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Comment: It's a simple software change (Score 1) 911

by BlindSpot (#39675707) Attached to: Mandatory Brake-Override Proposed For All Cars

Um, it seems like most people don't realize that virtually everthing in a modern car is computer-controlled. Which means implementing this feature is a simple software adjustment. Heck, I can even illustrate it with one line of code:

if accel_level > 0.2 and brake_level > 0.2: accel_level = 0

Okay I'm sure it's not quite so easy in the car's programming, but what I am sure of is that it's not expensive... you can already get it standard in a $12000 Nissan for fuck's sake. From TFA it looks like that the cheapest Toyotas have it as well.

I never post anymore but there is such massive ignorance on this thread I just couldn't help it. Anybody bitching about this being an expensive government imposition either doesn't know what they are talking about or is just pushing their own political agenda. (Or both.)

Comment: Nice, but... (Score 1) 62

by BlindSpot (#37992200) Attached to: New, More Autonomous Asimo Robot Unveiled By Honda

Why is it that a company that can build something cool like that is the same one that says it'd take at least 6 freakin' weeks to build me a new Civic? That was AFTER the dealer tried to string me along of course. (Didn't work - I bought a Nissan instead.)

Dear goodness I hope if/when they ever start mass-producing these that buying one isn't like buying a car. "Sorry we don't have that model and colour in stock right now but we do have the deluxe model Asimo with Chrome finishing. Oh and be sure to get the undercoating and rustproofing package on your Asimo for long-lasting protection."

Comment: Re:The D-Link DIR-655 (Score 1) 398

by BlindSpot (#37447376) Attached to: Ask Slashdot: Good Gigabit 802.11N Home Router?

No, stay away from the DIR-655 - especially for wireless! Getting literally dozens of Wireless Resets every day. I'm not the only one with this problem either - Google it, lots of reports. Tried tweaking lots of settings and using a channel scanner and picking the least-used channel but nothing helps.

Pity 'cause it would be a decent router otherwise.

Comment: Sigh (Score 1) 104

I still haven't forgiven EA for the Spore DRM fiasco, so this means PopCap games (future and past) are off-limits for me now. Pity, I almost always enjoy their type of casual/puzzle games. Played the hell out of PvZ after getting it cheap during the last Steam sale, and still playing the Peggle games after several years.

Don't blame them for selling, just wish it was to a better company.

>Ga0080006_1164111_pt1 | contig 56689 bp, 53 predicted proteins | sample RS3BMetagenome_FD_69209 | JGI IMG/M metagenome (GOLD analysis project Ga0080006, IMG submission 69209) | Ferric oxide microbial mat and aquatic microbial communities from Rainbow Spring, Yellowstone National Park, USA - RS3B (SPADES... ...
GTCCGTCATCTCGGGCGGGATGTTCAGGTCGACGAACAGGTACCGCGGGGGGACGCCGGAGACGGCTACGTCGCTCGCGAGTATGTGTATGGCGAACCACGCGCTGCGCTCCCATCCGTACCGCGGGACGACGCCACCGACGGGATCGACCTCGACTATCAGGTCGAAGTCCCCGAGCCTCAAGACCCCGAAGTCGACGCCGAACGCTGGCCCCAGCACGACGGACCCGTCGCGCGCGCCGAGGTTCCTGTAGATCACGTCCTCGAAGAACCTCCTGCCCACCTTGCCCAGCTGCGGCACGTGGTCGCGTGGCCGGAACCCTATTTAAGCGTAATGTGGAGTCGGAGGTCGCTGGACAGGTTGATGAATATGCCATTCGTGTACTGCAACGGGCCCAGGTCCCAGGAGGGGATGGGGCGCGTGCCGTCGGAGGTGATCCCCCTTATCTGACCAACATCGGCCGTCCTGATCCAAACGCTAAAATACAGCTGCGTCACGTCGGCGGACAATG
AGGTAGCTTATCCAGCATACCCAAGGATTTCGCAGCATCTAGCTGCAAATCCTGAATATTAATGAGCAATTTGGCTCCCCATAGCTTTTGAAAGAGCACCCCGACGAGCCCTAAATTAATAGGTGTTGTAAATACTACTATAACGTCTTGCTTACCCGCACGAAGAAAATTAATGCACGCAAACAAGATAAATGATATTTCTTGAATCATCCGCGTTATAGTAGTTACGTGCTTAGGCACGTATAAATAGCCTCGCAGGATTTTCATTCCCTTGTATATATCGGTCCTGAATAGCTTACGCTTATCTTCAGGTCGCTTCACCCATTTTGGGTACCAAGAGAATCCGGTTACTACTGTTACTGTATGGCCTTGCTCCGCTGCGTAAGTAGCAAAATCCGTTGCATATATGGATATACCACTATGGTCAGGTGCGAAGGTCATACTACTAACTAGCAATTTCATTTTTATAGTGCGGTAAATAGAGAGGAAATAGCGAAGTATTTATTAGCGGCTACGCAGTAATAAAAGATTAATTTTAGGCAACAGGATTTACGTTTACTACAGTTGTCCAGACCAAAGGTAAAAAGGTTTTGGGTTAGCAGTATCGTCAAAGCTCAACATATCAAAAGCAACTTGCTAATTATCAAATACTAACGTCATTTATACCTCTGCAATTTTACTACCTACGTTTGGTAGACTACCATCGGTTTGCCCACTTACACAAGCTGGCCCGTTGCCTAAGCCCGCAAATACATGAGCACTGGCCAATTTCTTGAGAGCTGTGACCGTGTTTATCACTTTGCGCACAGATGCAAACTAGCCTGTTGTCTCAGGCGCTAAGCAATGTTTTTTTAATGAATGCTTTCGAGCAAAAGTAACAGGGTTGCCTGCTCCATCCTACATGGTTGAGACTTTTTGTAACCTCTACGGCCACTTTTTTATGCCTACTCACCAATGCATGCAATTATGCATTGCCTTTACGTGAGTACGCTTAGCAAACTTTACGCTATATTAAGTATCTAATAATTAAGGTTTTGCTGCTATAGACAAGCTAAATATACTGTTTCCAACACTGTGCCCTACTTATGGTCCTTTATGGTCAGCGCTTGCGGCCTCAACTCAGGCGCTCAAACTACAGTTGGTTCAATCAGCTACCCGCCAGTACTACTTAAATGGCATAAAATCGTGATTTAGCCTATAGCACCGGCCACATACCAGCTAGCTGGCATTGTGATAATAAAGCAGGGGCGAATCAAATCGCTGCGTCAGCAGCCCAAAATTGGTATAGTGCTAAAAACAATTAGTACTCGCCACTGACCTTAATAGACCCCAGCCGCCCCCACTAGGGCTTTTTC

Comment: U-Force! (Score 1) 138

by BlindSpot (#36089476) Attached to: Creating a "Force Field" Invisible Touch Interface

Reminds me of the U-Force I got for the original NES - that was over 20 years ago! Still have it in its original box, actually. Maybe in another 25 years it'll be worth something... it certainly wasn't when it came out! It sorta worked for Punch-Out, and not at all for anything else.

I can't remember if the U-Force was what would now be called "multi-touch"... probably not. Didn't RTFA, but at any rate I assume (and would hope) the one in the article works a lot better!

Comment: Been there, done that (Score 4, Interesting) 426

by BlindSpot (#33372804) Attached to: 'Retro Programming' Teaches Using 1980s Machines

10 years ago when I went through University, the core of the mandatory Assembly programming course was taught on the PDP-11 architecture, then 30 and now 40 years old.

Granted it's not quite the same. We used emulators and not the real things. Also it was for different motivations. The prof felt it was simpler to teach the cleaner PDP-11 instruction set than the 80x86 or 680x0, although the course did eventually also extend to both. Also he happened to be an expert in systems like the PDP-11.

However the idea of using old systems as teaching aids is hardly new - or news IMO.

Comment: How Far They've Come (Score 4, Interesting) 377

by BlindSpot (#33302192) Attached to: Intel Buys McAfee

20 years ago when I got my first modem (wow it's been that long, I feel old) McAfee was *the* virus scanner. Sysops used it to scan uploads and users used it to scan downloads. Of course back then it was a small command line app that fit on one floppy and ran in 256KB (yes, K) of memory, not the massive piece of bloatware it is now. It was also free... paid versions didn't appear until Windows took over IIRC.